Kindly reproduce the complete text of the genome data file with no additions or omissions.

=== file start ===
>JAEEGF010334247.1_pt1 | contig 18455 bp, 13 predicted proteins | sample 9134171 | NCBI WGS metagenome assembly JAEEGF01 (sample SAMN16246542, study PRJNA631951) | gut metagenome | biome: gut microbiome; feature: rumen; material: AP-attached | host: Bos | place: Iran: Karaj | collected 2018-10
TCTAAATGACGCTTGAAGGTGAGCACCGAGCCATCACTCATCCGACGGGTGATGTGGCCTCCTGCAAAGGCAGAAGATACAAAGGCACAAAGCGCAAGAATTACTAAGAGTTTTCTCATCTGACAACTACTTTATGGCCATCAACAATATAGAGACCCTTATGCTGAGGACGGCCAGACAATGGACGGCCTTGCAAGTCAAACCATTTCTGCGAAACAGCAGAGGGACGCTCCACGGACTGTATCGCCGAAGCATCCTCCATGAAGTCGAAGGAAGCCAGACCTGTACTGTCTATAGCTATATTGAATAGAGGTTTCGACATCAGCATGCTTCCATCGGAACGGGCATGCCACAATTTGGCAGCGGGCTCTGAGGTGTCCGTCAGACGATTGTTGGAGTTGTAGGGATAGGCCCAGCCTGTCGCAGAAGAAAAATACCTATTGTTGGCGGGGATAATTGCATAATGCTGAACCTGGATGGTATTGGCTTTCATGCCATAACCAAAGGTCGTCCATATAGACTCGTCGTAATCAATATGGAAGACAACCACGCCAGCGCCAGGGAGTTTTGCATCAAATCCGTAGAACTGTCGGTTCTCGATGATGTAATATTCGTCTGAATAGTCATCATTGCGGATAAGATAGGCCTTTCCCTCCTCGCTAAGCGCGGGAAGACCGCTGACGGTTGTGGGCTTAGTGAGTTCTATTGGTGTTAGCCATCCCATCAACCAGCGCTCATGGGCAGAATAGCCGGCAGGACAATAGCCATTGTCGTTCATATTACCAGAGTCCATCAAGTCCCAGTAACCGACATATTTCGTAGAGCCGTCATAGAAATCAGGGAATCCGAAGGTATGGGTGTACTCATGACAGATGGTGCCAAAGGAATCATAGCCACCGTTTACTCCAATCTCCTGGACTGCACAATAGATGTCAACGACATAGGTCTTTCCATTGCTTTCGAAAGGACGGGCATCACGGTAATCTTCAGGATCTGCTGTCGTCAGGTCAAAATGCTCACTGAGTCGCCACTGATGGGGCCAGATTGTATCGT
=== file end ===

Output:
>JAEEGF010334247.1_pt1 | contig 18455 bp, 13 predicted proteins | sample 9134171 | NCBI WGS metagenome assembly JAEEGF01 (sample SAMN16246542, study PRJNA631951) | gut metagenome | biome: gut microbiome; feature: rumen; material: AP-attached | host: Bos | place: Iran: Karaj | collected 2018-10
TCTAAATGACGCTTGAAGGTGAGCACCGAGCCATCACTCATCCGACGGGTGATGTGGCCTCCTGCAAAGGCAGAAGATACAAAGGCACAAAGCGCAAGAATTACTAAGAGTTTTCTCATCTGACAACTACTTTATGGCCATCAACAATATAGAGACCCTTATGCTGAGGACGGCCAGACAATGGACGGCCTTGCAAGTCAAACCATTTCTGCGAAACAGCAGAGGGACGCTCCACGGACTGTATCGCCGAAGCATCCTCCATGAAGTCGAAGGAAGCCAGACCTGTACTGTCTATAGCTATATTGAATAGAGGTTTCGACATCAGCATGCTTCCATCGGAACGGGCATGCCACAATTTGGCAGCGGGCTCTGAGGTGTCCGTCAGACGATTGTTGGAGTTGTAGGGATAGGCCCAGCCTGTCGCAGAAGAAAAATACCTATTGTTGGCGGGGATAATTGCATAATGCTGAACCTGGATGGTATTGGCTTTCATGCCATAACCAAAGGTCGTCCATATAGACTCGTCGTAATCAATATGGAAGACAACCACGCCAGCGCCAGGGAGTTTTGCATCAAATCCGTAGAACTGTCGGTTCTCGATGATGTAATATTCGTCTGAATAGTCATCATTGCGGATAAGATAGGCCTTTCCCTCCTCGCTAAGCGCGGGAAGACCGCTGACGGTTGTGGGCTTAGTGAGTTCTATTGGTGTTAGCCATCCCATCAACCAGCGCTCATGGGCAGAATAGCCGGCAGGACAATAGCCATTGTCGTTCATATTACCAGAGTCCATCAAGTCCCAGTAACCGACATATTTCGTAGAGCCGTCATAGAAATCAGGGAATCCGAAGGTATGGGTGTACTCATGACAGATGGTGCCAAAGGAATCATAGCCACCGTTTACTCCAATCTCCTGGACTGCACAATAGATGTCAACGACATAGGTCTTTCCATTGCTTTCGAAAGGACGGGCATCACGGTAATCTTCAGGATCTGCTGTCGTCAGGTCAAAATGCTCACTGAGTCGCCACTGATGGGGCCAGATTGTATCGT